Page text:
Dairy products make me feel awful, so I often use olive oil in place of butter. I’ve been drizzling it on popcorn for years, and I’m excited to share my recipe for oil-drizzled herbed popcorn with the awesome folks who visit Make It With Missy (that’s right, I’m talking to you!).
We can’t talk about food just yet, though. I need to tell you that I worked with Moms Meet to develop this recipe for the Flavor Your Life campaign. Here’s my standard disclaimer (gotta keep the FTC happy, guys):
I received this product for free from Moms Meet (momsmeet.com) to use and post my honest opinions. Compensation for this post was provided, and this page may contain affiliate links.
Alright, enough with the business talk. Let’s chat about why I dig the Flavor Your Life campaign.
The European Union partnered with the Italian Ministry of Agriculture and UNAPROL to create the Flavor Your Life campaign. This campaign gives U.S. folks the scoop on different types of European olive oil AKA liquid gold so they can choose the right ones for cooking, baking, and serving. In my opinion, this is super important because sometimes when people claim they hate olive oil, it’s actually because they used the wrong variety in a recipe.
Flavor Your Life has an easy-to-understand post about different types of European olive oil – click here to read it. I used Italian olive oil for my herbed popcorn because Italian olive oil has a robust herbal aroma and flavor that complements the rosemary and thyme in my recipe. If you’re making a dessert recipe, I recommend using Spanish olive oil or French olive oil because they have flavors that aren’t as rich as Italian olive oil. I like Greek Olive oil drizzled over spinach salad or flaked tuna.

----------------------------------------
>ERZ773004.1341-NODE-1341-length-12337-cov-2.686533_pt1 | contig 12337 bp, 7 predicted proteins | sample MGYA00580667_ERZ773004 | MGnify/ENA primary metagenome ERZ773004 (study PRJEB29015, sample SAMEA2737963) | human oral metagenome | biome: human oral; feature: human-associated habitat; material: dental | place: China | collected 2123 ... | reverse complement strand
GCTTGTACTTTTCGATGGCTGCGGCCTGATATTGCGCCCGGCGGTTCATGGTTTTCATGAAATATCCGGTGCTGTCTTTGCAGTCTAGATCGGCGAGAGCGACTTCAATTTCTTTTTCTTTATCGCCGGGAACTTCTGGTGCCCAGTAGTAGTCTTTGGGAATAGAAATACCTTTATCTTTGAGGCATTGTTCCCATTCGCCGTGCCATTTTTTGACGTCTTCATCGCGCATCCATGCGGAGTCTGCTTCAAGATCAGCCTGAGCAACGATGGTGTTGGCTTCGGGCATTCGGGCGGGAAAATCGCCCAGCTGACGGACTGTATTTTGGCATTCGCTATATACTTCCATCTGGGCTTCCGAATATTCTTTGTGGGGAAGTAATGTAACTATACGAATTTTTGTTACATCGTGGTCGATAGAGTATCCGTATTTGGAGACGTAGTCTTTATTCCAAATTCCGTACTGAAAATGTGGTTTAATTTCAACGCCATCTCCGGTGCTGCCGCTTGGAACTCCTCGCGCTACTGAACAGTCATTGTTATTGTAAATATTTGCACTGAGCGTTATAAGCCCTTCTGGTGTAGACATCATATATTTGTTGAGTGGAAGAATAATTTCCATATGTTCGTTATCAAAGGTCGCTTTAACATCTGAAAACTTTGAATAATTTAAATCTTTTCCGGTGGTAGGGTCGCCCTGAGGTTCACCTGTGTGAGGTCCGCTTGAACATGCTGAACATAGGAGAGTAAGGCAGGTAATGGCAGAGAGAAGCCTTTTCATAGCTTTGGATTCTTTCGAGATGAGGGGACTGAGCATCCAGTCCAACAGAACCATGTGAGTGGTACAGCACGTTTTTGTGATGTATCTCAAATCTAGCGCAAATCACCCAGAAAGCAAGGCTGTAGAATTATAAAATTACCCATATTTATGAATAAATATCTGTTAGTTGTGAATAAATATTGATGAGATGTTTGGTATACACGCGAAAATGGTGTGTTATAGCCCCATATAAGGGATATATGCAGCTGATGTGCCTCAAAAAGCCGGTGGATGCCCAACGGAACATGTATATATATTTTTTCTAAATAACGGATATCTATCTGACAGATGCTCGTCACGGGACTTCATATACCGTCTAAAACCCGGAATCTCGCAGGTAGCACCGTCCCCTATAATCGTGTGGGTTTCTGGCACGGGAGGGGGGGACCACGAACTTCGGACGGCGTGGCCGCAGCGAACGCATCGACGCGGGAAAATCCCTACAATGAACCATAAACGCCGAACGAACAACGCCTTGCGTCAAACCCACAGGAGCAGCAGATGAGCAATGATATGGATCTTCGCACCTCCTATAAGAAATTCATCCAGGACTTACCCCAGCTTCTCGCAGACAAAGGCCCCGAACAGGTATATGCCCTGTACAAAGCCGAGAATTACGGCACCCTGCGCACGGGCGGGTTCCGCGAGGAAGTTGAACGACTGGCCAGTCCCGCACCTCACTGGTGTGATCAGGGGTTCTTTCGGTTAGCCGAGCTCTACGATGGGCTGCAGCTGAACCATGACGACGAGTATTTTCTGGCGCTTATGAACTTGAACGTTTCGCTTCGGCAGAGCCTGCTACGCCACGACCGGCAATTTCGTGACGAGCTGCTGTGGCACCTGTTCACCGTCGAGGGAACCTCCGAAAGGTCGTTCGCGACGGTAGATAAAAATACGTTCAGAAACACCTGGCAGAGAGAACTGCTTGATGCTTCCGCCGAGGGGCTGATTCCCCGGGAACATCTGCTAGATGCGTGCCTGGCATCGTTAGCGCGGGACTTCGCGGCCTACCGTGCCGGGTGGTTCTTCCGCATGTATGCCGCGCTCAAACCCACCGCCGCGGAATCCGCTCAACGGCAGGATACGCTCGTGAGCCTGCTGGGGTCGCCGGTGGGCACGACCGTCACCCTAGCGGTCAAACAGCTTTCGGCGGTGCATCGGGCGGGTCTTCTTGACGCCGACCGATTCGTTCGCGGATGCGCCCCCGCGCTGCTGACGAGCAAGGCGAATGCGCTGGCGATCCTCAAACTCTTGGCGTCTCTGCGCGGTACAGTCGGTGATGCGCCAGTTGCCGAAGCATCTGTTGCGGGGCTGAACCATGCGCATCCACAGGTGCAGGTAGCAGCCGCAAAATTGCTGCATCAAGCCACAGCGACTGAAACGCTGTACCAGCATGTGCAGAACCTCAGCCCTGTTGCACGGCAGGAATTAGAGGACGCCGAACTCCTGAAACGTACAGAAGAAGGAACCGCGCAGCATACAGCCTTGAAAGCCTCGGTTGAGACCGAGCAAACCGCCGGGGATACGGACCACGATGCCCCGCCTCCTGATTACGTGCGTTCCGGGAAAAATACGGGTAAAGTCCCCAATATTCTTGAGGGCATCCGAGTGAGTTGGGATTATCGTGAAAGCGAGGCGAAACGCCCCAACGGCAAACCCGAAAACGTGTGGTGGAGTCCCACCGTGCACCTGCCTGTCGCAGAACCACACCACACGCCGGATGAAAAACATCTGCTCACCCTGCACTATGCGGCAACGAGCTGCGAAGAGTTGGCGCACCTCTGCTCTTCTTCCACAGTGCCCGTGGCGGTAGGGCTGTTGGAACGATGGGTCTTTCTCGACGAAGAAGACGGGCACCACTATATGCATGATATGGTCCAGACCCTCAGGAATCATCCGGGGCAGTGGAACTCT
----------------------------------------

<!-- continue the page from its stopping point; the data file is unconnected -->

Notice I said DRIZZLED, not POURED. You can drizzle olive oil with a handy stainless steel dispenser like the one I received for doing this post or use something with a thinner spout. Just remember that you usually don’t need to douse your food in any variety of European olive oil for it to taste good.
Read the labels carefully when you shop for extra virgin olive oil. I like European olive oil because I feel like it usually tastes better than the stuff in America. That’s because many parts of Europe have a climate that’s ideal for olive trees. The climate affects the flavor of olive oil, and so does the soil and time of harvest. Look for olive oil harvested in November or December if you want a mild flavor. Olive oil harvested earlier in the year has a stronger flavor, and sometimes it’s slightly bitter.
Some companies make it difficult to figure out when and where their olives were harvested. I like Zucchi extra virgin olive oil because each bottle has a handy QR code you can scan to learn about where your olive oil came from. I also like Zucchi because it’s been run by the same family for more than 200 years. Seven generations of Zucchi people have carefully crafted artisanal batches of extra virgin olive oil for longer than any of us have been alive. That’s true passion.